St John’s Well in the gardens of the Old Vicarage, Morwenstow, is now cared for by the National Trust. Although the gardens are private there is public access to the well itself from the lane leading down to the house.
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“The well of St John in the Wilderness stands and flows softly in the eastern boundary of Morwenstow Glebe. In the old Latin Endowment, still preserved in Bishop Brentingham’s Register in the Archives of Exeter, A.D. 1296, the Church land is said to extend eastward, ad quendam fontem Johannis. Water wherewithal to fill the font for baptism is always drawn from this well by the Sacristan in pitchers set apart for this purpose.”
THE WELL OF ST JOHN
They dreamed not in old Hebron, when the sound
Went through the city, that the promised son
Was born to Zachary, and his name was John;
They little thought, that here in this far ground,
Beside the Severn sea, that Hebrew child
Would be a cherished memory of the wild;
Here, where the pulses of the ocean bound
Whole centuries away, while one meek cell,
Built by the fathers o’er a lonely well,
Still breathes the Baptist’s sweet remembrances round.
A spring of silent waters with his name,
That from the angel’s voice in music came,
Here in the wilderness so faithful found,
It freshens to this day the Levite’s grassy mound.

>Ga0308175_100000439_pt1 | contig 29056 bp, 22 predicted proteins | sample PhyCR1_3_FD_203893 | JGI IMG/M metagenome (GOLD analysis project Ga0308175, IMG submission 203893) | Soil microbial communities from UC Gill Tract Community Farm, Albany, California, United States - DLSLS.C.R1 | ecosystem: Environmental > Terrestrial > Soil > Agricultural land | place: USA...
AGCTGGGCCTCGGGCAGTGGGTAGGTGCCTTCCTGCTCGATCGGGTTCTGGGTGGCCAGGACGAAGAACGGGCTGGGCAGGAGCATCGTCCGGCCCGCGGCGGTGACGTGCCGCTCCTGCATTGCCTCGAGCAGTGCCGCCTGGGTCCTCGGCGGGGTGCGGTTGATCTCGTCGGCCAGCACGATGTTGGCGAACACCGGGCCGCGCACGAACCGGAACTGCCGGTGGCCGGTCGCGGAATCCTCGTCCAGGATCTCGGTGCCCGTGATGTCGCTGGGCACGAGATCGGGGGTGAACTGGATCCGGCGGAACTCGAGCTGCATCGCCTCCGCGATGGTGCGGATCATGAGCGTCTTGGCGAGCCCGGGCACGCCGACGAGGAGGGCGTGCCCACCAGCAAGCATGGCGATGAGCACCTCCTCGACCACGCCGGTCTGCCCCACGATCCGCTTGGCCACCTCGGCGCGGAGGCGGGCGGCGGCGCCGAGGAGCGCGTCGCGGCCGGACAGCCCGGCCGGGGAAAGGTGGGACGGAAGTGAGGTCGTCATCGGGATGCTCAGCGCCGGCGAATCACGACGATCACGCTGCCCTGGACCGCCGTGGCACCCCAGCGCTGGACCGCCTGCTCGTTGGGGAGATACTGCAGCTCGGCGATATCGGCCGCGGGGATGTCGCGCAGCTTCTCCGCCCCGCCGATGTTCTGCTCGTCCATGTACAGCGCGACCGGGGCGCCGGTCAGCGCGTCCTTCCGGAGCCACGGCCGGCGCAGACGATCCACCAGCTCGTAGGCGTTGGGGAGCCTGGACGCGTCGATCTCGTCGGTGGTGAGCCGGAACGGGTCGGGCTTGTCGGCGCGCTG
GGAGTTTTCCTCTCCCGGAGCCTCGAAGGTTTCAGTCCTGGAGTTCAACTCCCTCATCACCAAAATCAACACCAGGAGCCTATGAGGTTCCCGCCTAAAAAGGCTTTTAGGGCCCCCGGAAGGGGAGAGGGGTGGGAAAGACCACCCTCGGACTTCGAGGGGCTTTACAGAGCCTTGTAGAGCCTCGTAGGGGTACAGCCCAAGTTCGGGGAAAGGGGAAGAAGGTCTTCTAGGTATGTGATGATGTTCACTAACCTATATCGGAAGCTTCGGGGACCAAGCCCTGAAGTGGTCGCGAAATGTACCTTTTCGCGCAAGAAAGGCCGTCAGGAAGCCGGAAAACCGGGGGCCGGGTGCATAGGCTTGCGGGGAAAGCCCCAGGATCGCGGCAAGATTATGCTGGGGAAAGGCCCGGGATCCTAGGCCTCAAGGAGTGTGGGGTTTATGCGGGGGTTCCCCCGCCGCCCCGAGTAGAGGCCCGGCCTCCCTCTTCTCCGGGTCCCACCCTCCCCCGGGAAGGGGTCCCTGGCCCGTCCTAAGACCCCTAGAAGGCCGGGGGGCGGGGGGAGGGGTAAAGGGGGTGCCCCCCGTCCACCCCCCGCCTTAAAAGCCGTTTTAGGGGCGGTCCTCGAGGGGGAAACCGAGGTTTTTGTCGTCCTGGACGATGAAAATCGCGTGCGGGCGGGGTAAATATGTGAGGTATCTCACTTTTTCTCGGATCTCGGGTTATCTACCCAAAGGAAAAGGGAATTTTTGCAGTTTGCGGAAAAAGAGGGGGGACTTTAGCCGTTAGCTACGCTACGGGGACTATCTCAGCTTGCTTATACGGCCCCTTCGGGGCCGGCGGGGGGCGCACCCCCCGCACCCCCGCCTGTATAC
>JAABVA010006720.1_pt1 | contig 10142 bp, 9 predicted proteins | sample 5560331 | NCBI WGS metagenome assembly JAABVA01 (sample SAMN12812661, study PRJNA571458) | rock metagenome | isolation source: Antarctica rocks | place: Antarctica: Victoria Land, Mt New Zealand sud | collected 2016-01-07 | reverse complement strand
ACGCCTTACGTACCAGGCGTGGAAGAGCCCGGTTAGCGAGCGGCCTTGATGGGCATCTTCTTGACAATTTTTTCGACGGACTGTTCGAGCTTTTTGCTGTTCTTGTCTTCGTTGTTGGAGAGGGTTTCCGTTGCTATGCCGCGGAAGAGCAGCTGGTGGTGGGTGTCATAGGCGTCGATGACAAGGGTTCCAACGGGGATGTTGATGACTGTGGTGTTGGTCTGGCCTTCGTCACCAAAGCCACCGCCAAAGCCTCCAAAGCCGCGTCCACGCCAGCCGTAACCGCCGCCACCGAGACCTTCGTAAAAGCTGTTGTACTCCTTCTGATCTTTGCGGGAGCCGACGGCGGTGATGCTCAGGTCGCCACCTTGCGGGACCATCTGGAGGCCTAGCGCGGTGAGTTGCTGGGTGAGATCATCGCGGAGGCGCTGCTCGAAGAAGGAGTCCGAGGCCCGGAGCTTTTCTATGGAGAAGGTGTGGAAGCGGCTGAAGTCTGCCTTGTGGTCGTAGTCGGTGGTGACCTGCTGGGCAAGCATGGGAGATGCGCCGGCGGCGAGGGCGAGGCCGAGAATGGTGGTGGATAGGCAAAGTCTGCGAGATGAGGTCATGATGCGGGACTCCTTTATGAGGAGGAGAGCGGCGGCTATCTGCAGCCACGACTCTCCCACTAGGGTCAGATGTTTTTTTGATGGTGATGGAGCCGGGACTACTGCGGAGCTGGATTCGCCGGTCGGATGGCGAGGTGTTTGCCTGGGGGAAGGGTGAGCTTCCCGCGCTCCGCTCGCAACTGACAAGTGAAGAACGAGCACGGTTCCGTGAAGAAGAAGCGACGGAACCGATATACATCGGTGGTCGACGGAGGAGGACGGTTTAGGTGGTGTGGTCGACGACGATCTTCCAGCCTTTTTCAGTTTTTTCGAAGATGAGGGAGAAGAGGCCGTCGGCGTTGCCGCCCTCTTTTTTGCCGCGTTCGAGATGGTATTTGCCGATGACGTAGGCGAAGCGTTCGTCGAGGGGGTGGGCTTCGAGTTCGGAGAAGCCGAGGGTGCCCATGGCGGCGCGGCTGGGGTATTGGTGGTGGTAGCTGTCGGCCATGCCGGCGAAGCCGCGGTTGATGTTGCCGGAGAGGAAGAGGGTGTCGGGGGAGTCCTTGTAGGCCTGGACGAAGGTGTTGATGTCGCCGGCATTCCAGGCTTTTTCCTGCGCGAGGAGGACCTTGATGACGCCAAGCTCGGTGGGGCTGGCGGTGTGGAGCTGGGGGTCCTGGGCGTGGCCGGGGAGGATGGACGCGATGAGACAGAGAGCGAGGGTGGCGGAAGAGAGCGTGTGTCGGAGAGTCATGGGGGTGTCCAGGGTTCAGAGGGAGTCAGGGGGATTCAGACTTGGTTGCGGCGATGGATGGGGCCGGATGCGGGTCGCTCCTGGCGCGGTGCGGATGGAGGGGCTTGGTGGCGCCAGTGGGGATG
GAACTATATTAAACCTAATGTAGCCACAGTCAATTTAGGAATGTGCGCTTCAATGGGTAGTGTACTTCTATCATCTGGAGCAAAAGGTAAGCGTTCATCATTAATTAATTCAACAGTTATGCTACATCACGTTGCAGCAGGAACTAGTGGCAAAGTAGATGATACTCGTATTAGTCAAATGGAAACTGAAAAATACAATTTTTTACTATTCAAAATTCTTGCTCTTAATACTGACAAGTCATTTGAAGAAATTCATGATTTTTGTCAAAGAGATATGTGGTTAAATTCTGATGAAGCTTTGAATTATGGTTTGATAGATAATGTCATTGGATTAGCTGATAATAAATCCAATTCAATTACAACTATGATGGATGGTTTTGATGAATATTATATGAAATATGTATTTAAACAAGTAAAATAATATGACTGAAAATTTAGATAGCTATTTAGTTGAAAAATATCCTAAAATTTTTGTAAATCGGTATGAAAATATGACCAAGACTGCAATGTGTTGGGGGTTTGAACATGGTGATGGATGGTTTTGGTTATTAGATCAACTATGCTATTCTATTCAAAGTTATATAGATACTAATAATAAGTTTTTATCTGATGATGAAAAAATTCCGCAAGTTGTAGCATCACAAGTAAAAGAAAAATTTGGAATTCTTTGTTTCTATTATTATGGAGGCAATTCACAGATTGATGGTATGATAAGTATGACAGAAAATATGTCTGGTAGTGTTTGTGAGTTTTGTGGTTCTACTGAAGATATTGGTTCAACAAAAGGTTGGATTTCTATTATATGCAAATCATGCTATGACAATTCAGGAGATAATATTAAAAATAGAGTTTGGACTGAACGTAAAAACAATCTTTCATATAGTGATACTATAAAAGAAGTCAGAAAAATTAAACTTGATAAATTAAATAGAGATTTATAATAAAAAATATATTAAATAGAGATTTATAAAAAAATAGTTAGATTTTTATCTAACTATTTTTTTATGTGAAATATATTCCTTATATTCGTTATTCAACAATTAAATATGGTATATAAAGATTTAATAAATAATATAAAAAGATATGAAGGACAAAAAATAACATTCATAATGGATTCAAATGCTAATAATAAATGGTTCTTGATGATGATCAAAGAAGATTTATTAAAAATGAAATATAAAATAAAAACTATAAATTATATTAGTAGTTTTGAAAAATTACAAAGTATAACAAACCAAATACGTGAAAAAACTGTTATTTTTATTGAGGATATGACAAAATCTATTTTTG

(The festival of St John the Baptizer, 1843)
From Echoes from Old Cornwall by R. S. Hawker; reprinted in Cornish Ballads.
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In The Life and Letters of R. S. Hawker (p. 168), C. E Byles, presumably quoting Hawker himself, records that ‘The well and the ground whereon it stands having been unlawfully claimed by Sir J. Y Buller in the year 1843, the Right of the Church was sustained by the present Vicar, and after a lawsuit which lasted two whole days at the Assizes held at Bodmin, wherein all that wealth and rank and power could accomplish were brought to bear against the Church, a triumphant verdict in the Vicar’s favour was returned with costs. It is said that Sir John paid £1370 for costs on both sides.’
Nine years later, offering an account of himself in a letter to a new correspondent, Hawker retells the incident in a piece of characteristically vivid prose:
Remember I do not pretend to holier Life than other Men. Far, very Far from that. God be merciful to me a grievous sinner. But for Seventeen Years I have fought the Battle of the Church in this Corner with a single human Succour. The Clergy around me – the wretched Heretics, the spawn of that miscreant John Wesley – the Rich and potent Landlords – all these have assailed me, and I have scourged and beaten them all continually. Reliance has been on the young men in white garments, whom I can well nigh see, and they have conquered for me ‘an host of Men’. Once Sir J. Buller tried to take from me my Holy Well and a piece of ground. I had but 27£ on Earth, for I am poor, but with one only Collect said nightly at the Altar I encountered the wealthy Baronet, Lord of the neighbouring soil, and I did thrash him well. The Jury gave me an immediate verdict, and Sir Ahab paid into Court 1370£, his own costs and mine.
Life and Letters (p. 228).
Early morning sunshine in the orchard below St John’s Well.
Text and photos © Angela Williams 2011